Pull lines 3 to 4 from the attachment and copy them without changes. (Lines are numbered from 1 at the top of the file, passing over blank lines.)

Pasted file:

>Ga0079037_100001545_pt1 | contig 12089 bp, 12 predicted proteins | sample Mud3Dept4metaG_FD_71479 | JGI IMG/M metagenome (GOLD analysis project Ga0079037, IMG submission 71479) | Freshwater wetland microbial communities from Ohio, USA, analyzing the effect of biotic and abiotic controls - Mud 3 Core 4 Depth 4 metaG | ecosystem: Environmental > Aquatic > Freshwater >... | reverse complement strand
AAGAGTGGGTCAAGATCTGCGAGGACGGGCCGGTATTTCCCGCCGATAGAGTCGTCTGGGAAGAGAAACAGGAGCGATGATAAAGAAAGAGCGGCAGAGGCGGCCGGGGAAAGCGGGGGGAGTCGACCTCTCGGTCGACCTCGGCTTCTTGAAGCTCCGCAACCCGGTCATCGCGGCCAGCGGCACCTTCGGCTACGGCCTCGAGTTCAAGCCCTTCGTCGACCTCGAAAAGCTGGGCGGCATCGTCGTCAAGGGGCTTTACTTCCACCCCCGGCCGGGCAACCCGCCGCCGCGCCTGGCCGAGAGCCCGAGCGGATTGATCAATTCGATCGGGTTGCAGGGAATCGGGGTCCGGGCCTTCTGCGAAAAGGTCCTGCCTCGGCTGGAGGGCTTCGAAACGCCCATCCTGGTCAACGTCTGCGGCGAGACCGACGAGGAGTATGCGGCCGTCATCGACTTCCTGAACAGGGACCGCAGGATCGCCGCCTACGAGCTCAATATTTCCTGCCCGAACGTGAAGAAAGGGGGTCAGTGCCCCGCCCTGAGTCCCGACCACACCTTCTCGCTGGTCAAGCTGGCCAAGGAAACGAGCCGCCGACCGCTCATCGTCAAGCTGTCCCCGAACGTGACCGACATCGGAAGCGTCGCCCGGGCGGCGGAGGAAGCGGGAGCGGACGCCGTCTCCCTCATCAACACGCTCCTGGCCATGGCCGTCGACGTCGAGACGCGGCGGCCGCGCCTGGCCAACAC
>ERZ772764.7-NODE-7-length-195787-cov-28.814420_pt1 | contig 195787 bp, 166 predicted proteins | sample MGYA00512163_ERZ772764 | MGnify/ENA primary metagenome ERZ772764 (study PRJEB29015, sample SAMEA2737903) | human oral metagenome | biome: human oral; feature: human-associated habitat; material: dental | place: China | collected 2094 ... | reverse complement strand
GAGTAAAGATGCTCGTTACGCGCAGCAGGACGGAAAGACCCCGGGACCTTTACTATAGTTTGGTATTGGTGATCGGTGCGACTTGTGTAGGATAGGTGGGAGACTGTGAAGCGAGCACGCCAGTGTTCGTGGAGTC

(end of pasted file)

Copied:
>ERZ772764.7-NODE-7-length-195787-cov-28.814420_pt1 | contig 195787 bp, 166 predicted proteins | sample MGYA00512163_ERZ772764 | MGnify/ENA primary metagenome ERZ772764 (study PRJEB29015, sample SAMEA2737903) | human oral metagenome | biome: human oral; feature: human-associated habitat; material: dental | place: China | collected 2094 ... | reverse complement strand
GAGTAAAGATGCTCGTTACGCGCAGCAGGACGGAAAGACCCCGGGACCTTTACTATAGTTTGGTATTGGTGATCGGTGCGACTTGTGTAGGATAGGTGGGAGACTGTGAAGCGAGCACGCCAGTGTTCGTGGAGTC